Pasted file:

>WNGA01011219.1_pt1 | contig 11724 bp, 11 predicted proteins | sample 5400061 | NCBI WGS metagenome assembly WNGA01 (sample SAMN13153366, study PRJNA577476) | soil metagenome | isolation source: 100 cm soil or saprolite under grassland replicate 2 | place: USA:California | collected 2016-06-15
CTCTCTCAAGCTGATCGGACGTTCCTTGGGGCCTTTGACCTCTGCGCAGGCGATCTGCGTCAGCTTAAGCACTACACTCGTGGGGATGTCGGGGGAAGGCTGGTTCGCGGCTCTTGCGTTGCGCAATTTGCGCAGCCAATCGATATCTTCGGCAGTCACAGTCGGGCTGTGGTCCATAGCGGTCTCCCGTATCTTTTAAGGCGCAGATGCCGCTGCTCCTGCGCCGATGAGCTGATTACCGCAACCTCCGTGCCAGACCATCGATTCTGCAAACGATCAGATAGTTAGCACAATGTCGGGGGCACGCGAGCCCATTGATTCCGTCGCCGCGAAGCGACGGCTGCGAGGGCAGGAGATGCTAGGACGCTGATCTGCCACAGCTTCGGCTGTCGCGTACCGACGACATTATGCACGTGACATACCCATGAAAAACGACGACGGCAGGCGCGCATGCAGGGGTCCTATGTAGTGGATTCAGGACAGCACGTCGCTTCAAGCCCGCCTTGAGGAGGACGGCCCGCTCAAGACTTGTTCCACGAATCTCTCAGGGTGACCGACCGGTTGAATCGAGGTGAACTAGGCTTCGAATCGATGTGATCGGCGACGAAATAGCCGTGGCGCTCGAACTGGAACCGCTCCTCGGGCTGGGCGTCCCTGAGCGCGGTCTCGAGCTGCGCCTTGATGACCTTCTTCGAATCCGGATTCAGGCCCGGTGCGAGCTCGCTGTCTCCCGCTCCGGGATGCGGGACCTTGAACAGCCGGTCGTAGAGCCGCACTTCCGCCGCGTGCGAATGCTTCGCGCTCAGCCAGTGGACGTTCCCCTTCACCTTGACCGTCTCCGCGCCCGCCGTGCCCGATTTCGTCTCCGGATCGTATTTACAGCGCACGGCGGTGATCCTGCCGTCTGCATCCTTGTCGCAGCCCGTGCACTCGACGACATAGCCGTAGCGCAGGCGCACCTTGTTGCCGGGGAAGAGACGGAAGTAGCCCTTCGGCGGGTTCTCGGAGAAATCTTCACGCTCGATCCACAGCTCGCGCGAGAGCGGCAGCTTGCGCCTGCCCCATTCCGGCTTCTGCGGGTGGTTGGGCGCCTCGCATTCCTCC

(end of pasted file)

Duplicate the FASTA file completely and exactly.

>WNGA01011219.1_pt1 | contig 11724 bp, 11 predicted proteins | sample 5400061 | NCBI WGS metagenome assembly WNGA01 (sample SAMN13153366, study PRJNA577476) | soil metagenome | isolation source: 100 cm soil or saprolite under grassland replicate 2 | place: USA:California | collected 2016-06-15
CTCTCTCAAGCTGATCGGACGTTCCTTGGGGCCTTTGACCTCTGCGCAGGCGATCTGCGTCAGCTTAAGCACTACACTCGTGGGGATGTCGGGGGAAGGCTGGTTCGCGGCTCTTGCGTTGCGCAATTTGCGCAGCCAATCGATATCTTCGGCAGTCACAGTCGGGCTGTGGTCCATAGCGGTCTCCCGTATCTTTTAAGGCGCAGATGCCGCTGCTCCTGCGCCGATGAGCTGATTACCGCAACCTCCGTGCCAGACCATCGATTCTGCAAACGATCAGATAGTTAGCACAATGTCGGGGGCACGCGAGCCCATTGATTCCGTCGCCGCGAAGCGACGGCTGCGAGGGCAGGAGATGCTAGGACGCTGATCTGCCACAGCTTCGGCTGTCGCGTACCGACGACATTATGCACGTGACATACCCATGAAAAACGACGACGGCAGGCGCGCATGCAGGGGTCCTATGTAGTGGATTCAGGACAGCACGTCGCTTCAAGCCCGCCTTGAGGAGGACGGCCCGCTCAAGACTTGTTCCACGAATCTCTCAGGGTGACCGACCGGTTGAATCGAGGTGAACTAGGCTTCGAATCGATGTGATCGGCGACGAAATAGCCGTGGCGCTCGAACTGGAACCGCTCCTCGGGCTGGGCGTCCCTGAGCGCGGTCTCGAGCTGCGCCTTGATGACCTTCTTCGAATCCGGATTCAGGCCCGGTGCGAGCTCGCTGTCTCCCGCTCCGGGATGCGGGACCTTGAACAGCCGGTCGTAGAGCCGCACTTCCGCCGCGTGCGAATGCTTCGCGCTCAGCCAGTGGACGTTCCCCTTCACCTTGACCGTCTCCGCGCCCGCCGTGCCCGATTTCGTCTCCGGATCGTATTTACAGCGCACGGCGGTGATCCTGCCGTCTGCATCCTTGTCGCAGCCCGTGCACTCGACGACATAGCCGTAGCGCAGGCGCACCTTGTTGCCGGGGAAGAGACGGAAGTAGCCCTTCGGCGGGTTCTCGGAGAAATCTTCACGCTCGATCCACAGCTCGCGCGAGAGCGGCAGCTTGCGCCTGCCCCATTCCGGCTTCTGCGGGTGGTTGGGCGCCTCGCATTCCTCC